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E.T. game dug up in New Mexico desert


One of gaming’s most enduring urban legends was proved true this weekend, when Microsoft dug up copies of the legendarily terrible E.T. game from a landfill in the desert.

The game, one of the first examples of a film tie-in (and one of the first examples of how tie-in games are usually awful), is generally considered among the worst ever made and partially responsible for both Atari’s collapse and the video games crash of 1983 that saw the bottom fall out of the American market, allowing Nintendo to waltz in a couple of years later and establish Japan as gaming’s homeland.

E.T. was made for the Atari 2600 in five weeks towards the end of 1982 and largely programmed by one man. Atari, presuming it would sell well, ordered millions of copies pressed and were left with a huge backlog once it became apparent no-one was buying it because of its shoddiness.

Not long after, during the 1983 crash, rumours began to swirl that the company had buried thousands of copies, along with other unsold games, in a landfill on the outskirts of Alamogordo, New Mexico. The legend persisted until recently, when an unnamed gamer did some research and worked out the presumed location. Microsoft got involved, deciding to make a documentary about the site for broadcast on the Xbox’s TV channel. After the various bits of red tape were cut through, digging started on Saturday and copies of E.T. and other games (including Centipede) were found after three hours’ search, most still in their original packaging. The dig was only allowed for a day, so a small amount of material was gathered up and the site was filled in again.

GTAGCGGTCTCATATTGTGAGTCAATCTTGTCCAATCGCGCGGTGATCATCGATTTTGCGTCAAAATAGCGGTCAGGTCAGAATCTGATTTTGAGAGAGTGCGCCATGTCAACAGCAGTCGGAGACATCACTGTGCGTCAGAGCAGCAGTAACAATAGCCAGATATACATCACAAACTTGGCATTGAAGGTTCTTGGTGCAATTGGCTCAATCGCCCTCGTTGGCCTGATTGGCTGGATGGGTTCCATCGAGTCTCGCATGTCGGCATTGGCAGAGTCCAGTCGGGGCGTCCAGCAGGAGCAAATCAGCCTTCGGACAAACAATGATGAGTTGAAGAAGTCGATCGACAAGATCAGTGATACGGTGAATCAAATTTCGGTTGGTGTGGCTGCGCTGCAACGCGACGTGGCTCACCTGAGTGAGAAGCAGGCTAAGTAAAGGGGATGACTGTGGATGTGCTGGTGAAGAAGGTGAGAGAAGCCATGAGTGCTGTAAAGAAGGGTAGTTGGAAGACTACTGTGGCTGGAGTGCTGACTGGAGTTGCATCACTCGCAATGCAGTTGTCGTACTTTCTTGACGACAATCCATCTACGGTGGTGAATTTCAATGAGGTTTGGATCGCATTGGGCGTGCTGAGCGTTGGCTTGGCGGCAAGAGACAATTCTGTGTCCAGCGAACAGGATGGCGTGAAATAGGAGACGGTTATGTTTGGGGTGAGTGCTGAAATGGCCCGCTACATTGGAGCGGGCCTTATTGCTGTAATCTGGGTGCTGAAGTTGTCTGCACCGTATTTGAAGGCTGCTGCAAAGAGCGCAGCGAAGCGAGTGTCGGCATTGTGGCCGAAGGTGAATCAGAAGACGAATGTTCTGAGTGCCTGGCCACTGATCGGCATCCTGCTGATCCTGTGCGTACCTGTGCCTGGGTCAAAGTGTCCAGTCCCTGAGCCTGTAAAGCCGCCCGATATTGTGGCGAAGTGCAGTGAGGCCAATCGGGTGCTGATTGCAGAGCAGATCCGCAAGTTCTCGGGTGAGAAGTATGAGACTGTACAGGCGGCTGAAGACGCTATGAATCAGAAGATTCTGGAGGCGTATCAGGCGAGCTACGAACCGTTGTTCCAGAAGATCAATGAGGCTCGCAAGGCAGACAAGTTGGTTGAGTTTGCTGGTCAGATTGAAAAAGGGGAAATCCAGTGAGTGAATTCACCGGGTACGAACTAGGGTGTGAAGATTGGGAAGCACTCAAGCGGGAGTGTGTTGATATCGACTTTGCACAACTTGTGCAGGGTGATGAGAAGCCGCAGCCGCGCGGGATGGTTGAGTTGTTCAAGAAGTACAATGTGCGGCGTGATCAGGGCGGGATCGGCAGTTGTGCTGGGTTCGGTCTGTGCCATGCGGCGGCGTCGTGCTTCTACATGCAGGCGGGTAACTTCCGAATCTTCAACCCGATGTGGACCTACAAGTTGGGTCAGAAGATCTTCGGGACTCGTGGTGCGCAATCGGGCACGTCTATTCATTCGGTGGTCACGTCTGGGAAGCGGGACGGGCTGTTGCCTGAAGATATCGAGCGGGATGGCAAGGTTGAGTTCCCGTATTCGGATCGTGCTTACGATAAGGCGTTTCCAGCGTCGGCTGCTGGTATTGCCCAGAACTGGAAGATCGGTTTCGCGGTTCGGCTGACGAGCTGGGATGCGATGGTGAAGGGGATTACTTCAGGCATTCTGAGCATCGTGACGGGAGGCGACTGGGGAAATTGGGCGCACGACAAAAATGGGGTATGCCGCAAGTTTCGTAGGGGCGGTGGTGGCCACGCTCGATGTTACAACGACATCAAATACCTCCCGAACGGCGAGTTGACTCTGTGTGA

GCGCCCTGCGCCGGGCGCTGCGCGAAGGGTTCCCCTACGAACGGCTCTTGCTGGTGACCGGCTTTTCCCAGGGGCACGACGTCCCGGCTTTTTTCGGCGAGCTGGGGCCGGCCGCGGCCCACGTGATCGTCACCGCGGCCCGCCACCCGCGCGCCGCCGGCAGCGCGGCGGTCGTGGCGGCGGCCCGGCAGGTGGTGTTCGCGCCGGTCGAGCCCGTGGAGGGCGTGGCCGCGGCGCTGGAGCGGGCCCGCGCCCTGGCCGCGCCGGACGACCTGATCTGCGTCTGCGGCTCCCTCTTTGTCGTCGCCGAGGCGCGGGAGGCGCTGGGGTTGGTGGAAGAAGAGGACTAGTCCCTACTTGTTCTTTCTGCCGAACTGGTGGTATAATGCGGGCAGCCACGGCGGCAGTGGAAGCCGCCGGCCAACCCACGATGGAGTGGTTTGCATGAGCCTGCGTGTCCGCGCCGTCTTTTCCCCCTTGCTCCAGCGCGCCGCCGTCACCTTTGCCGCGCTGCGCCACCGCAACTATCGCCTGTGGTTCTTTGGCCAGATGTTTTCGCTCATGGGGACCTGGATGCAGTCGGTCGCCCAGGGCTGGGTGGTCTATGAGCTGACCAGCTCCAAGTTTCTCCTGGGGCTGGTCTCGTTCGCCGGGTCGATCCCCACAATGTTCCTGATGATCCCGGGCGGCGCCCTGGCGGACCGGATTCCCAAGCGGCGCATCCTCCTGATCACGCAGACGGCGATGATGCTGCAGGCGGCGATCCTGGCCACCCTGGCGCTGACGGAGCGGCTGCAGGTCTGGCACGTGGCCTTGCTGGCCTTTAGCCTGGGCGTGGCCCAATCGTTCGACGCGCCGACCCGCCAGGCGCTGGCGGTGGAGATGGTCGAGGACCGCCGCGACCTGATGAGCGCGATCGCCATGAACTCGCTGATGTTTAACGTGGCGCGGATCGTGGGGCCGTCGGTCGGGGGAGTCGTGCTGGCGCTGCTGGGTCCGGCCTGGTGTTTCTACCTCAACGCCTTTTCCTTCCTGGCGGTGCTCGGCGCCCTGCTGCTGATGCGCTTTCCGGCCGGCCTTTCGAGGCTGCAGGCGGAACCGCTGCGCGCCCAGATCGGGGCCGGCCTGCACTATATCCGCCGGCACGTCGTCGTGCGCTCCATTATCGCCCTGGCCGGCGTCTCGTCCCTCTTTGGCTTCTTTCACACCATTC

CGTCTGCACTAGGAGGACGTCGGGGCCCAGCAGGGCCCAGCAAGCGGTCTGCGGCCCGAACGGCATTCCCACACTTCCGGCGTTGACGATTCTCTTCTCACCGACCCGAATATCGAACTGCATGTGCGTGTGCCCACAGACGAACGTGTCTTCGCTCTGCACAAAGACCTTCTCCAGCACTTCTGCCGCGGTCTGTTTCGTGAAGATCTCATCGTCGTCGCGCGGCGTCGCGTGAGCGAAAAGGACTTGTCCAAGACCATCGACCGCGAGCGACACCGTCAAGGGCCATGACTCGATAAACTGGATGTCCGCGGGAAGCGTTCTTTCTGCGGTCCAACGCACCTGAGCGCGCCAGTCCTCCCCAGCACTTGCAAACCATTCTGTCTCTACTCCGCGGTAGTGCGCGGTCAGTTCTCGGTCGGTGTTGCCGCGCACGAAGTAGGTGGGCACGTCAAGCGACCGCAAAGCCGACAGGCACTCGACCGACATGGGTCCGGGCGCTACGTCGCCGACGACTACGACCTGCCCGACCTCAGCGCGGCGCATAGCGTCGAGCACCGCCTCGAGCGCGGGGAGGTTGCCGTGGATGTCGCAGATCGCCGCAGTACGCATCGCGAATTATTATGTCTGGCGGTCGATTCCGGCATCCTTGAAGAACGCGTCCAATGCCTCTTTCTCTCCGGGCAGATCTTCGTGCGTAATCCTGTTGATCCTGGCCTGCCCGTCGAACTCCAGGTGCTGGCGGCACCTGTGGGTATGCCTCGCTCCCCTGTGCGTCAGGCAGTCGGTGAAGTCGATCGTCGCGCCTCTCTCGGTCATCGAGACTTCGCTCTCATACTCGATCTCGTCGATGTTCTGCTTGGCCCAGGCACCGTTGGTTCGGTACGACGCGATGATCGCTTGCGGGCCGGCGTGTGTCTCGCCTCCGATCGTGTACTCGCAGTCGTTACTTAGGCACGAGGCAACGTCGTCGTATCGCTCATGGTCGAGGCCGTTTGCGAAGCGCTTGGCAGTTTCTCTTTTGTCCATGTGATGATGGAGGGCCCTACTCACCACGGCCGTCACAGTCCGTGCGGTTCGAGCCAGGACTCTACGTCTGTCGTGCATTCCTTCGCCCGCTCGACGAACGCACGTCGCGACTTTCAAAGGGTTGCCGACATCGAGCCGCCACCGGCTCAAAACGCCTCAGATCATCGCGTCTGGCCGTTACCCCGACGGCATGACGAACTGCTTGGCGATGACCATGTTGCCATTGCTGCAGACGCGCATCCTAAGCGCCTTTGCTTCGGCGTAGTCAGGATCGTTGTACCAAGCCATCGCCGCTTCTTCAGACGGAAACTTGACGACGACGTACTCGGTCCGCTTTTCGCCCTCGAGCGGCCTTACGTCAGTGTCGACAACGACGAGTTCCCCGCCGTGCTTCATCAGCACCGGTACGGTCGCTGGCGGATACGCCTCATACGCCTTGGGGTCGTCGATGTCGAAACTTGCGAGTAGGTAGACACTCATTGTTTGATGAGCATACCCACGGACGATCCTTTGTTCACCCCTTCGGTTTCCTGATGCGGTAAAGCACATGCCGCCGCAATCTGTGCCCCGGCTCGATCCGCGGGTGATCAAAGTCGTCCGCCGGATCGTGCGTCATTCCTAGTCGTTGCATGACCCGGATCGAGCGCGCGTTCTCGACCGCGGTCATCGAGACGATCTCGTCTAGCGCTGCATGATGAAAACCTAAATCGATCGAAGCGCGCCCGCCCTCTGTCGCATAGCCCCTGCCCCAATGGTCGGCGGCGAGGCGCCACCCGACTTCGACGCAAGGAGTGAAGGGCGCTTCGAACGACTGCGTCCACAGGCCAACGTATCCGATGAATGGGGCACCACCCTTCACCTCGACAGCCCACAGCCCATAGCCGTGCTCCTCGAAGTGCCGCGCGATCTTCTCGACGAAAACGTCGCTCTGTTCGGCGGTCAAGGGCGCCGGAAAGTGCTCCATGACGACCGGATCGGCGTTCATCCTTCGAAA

Check out the Twitter feed of Larry Hryb – better known as Xbox Live’s Major Nelson – for more information and pictures.